Scale size and actual size for 1-1/2" scale?

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rkcarguy
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Scale size and actual size for 1-1/2" scale?

Post by rkcarguy » Wed Dec 20, 2017 5:05 pm

I've got a question for all of you 1-1/2" scale guys.
What actual scale are you building stuff to, for 7-1/2" gage rails?
True 1/8 scale would mean the average 50' box car would be 15-7/8" wide and 83-1/4" long OAL, but at a more suitable width for people to sit inside them for example like a gondola, they probably need to be north of 20" wide. At 1/6th scale, that same boxcar is 21-3/4" wide and 111" long OAL, and that's a big difference between the two. One scale would use 4-1/2" diameter wheels, and I'm modeling in 1/6th scale which lands me at using 6" wheels.

Kimball McGinley
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Re: Scale size and actual size for 1-1/2" scale?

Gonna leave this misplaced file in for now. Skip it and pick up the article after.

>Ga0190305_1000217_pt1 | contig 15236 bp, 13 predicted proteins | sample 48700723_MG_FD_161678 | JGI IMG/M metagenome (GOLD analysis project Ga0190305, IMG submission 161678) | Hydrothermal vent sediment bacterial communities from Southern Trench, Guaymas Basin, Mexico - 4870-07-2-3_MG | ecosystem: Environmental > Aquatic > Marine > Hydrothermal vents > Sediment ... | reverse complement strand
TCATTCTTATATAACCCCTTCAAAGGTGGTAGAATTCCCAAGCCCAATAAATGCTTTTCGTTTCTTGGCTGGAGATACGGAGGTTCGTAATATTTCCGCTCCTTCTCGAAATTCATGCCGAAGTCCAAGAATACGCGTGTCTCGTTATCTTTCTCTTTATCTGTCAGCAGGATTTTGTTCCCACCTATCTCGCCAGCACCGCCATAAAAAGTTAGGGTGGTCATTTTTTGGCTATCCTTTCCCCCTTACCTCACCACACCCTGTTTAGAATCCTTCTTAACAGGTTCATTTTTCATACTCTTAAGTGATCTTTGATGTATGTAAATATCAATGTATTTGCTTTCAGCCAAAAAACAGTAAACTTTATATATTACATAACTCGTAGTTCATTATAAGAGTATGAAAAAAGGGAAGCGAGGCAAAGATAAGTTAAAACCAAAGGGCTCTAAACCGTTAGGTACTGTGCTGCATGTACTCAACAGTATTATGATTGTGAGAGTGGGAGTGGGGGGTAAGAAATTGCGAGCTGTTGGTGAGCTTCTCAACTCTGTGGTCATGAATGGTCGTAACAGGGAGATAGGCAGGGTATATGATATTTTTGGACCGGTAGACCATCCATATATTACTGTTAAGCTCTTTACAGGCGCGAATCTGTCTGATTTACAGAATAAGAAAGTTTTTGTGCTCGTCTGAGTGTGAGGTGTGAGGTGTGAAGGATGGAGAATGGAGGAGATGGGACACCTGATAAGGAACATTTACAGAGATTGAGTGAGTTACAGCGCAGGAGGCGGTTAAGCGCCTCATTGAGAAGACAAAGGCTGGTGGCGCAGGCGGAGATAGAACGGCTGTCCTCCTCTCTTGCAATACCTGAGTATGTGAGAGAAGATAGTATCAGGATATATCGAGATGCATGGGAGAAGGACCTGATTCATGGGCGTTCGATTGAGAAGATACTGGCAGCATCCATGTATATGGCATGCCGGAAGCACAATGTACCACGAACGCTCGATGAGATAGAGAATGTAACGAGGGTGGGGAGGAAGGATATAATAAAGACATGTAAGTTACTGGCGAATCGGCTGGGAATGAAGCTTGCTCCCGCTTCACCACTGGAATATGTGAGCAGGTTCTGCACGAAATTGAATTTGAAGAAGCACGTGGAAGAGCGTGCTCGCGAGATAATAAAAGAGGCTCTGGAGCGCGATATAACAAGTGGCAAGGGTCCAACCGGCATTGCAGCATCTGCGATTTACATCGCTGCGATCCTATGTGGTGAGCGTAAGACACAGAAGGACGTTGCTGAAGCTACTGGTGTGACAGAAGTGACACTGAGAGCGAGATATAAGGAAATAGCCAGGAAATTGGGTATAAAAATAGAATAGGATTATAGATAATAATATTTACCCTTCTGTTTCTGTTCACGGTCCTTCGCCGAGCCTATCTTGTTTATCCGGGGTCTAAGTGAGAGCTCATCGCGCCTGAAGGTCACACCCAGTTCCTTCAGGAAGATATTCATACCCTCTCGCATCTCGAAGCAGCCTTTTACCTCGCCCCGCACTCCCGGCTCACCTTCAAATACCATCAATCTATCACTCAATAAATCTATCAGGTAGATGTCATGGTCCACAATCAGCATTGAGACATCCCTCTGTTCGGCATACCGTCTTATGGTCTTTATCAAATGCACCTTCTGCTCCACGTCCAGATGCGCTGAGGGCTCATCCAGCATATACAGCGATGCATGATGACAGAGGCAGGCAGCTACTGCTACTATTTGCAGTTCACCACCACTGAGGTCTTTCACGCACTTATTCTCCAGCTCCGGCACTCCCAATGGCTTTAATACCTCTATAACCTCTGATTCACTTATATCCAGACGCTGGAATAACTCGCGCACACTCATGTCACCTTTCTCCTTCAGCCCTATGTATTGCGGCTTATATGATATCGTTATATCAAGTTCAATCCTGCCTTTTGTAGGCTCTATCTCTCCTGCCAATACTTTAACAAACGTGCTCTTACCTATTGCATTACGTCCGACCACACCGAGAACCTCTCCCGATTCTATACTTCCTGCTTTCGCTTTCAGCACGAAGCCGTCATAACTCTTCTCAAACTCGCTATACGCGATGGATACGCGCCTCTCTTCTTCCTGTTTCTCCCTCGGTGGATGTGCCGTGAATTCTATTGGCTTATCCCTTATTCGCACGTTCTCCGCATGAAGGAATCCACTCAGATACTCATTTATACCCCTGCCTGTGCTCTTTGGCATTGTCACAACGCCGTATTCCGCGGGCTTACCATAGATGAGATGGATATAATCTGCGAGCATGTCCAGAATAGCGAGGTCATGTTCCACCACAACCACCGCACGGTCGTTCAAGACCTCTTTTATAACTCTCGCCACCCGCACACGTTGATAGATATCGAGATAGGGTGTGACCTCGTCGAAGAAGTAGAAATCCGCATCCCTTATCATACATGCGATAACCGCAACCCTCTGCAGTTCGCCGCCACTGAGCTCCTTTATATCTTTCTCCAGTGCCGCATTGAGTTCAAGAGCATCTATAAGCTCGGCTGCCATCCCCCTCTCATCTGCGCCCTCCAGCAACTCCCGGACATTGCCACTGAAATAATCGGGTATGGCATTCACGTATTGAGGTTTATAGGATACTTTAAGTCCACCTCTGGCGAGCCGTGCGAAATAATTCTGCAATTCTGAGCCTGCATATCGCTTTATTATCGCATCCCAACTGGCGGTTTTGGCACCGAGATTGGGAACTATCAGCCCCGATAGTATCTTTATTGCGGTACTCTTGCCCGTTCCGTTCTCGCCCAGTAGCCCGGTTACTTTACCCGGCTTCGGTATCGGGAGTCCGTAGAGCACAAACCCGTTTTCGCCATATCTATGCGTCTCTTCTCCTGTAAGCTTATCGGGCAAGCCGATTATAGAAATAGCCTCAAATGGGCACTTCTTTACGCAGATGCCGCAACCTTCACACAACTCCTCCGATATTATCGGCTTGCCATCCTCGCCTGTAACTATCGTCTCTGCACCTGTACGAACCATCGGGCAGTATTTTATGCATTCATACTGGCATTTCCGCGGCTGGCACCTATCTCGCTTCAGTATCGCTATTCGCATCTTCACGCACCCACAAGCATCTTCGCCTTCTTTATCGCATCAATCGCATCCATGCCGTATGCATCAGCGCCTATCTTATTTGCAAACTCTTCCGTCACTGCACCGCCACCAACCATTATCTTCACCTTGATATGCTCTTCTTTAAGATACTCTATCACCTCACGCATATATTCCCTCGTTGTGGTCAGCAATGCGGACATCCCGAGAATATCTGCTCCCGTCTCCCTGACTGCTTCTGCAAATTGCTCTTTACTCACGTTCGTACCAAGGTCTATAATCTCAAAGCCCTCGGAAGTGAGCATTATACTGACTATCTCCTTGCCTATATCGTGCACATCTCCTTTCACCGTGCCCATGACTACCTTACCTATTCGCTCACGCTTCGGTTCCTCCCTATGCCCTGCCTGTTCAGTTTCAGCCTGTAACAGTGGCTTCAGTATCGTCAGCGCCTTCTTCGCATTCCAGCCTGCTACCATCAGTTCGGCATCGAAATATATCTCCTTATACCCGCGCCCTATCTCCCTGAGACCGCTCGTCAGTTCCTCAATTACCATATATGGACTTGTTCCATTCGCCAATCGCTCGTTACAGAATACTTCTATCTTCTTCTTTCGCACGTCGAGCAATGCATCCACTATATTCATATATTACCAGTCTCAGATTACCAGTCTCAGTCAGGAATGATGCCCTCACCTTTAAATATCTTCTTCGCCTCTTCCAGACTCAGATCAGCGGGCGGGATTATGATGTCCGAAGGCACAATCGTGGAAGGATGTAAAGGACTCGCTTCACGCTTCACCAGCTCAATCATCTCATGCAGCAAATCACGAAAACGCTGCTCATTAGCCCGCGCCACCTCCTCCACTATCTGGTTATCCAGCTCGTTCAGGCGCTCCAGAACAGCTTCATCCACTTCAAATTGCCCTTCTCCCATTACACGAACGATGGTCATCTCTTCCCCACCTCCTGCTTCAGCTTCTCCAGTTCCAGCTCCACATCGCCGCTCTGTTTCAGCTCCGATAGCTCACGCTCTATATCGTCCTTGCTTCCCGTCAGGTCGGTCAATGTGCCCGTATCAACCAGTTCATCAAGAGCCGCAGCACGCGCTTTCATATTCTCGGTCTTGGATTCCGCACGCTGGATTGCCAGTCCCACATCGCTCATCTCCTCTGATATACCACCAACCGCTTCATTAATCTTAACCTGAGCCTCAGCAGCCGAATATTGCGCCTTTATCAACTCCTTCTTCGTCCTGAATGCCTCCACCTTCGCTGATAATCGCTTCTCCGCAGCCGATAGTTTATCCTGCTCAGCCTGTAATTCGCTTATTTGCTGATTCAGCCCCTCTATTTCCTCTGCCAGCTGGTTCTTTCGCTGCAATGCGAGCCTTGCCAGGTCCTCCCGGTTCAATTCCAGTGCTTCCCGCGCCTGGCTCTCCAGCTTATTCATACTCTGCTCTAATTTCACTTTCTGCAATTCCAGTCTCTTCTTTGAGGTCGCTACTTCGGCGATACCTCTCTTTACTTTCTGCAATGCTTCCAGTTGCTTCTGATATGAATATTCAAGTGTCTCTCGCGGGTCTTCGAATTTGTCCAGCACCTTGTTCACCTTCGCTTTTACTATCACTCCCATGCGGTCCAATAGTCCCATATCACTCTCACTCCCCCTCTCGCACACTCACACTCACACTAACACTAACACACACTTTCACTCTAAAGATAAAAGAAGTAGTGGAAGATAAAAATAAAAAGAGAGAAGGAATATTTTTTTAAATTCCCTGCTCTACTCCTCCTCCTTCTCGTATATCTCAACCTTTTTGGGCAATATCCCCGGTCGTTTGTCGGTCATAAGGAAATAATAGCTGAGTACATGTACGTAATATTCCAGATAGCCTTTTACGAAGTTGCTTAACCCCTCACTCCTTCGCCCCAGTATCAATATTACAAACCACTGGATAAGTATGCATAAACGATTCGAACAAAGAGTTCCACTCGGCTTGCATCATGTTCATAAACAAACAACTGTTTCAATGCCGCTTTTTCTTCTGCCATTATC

Post by Kimball McGinley » Wed Dec 20, 2017 5:21 pm

I have seen a lot of use of a scale of 1.6" /foot as opposed to 1.5"/foot. They say it is a better match for 7-1/2"gauge /46-1/2" prototype gauge.

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aopagary
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Re: Scale size and actual size for 1-1/2" scale?

Post by aopagary » Thu Dec 28, 2017 11:11 pm

it's actually worse than you think. 15.875" assumes outside dimension of 10" 7", but if you calculate for inside dimension of 9' 6" you'll get an even tighter 14.25" in 1:8 scale, stingier than even the airlines who stuff you into a average 17.5" wide seat. luckily the only parts of passengers confined to the inside of my riding gondolas are their feet, ankles and a bit of calf. the bulk of passenger mass is well above the gondola sides which allows for a standard fold-down boat seat.

true, 1.6"/ft will be more accurate for 7.5" gauge, but it will add less than an extra inch in car width with the downside of having to deal with a 21% bigger car.

cheers...gary
passenger gondola.jpg

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ALCOSTEAM
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Re: Scale size and actual size for 1-1/2" scale?

Post by ALCOSTEAM » Fri Dec 29, 2017 9:09 am

Kimball McGinley wrote:I have seen a lot of use of a scale of 1.6" /foot as opposed to 1.5"/foot. They say it is a better match for 7-1/2"gauge /46-1/2" prototype gauge.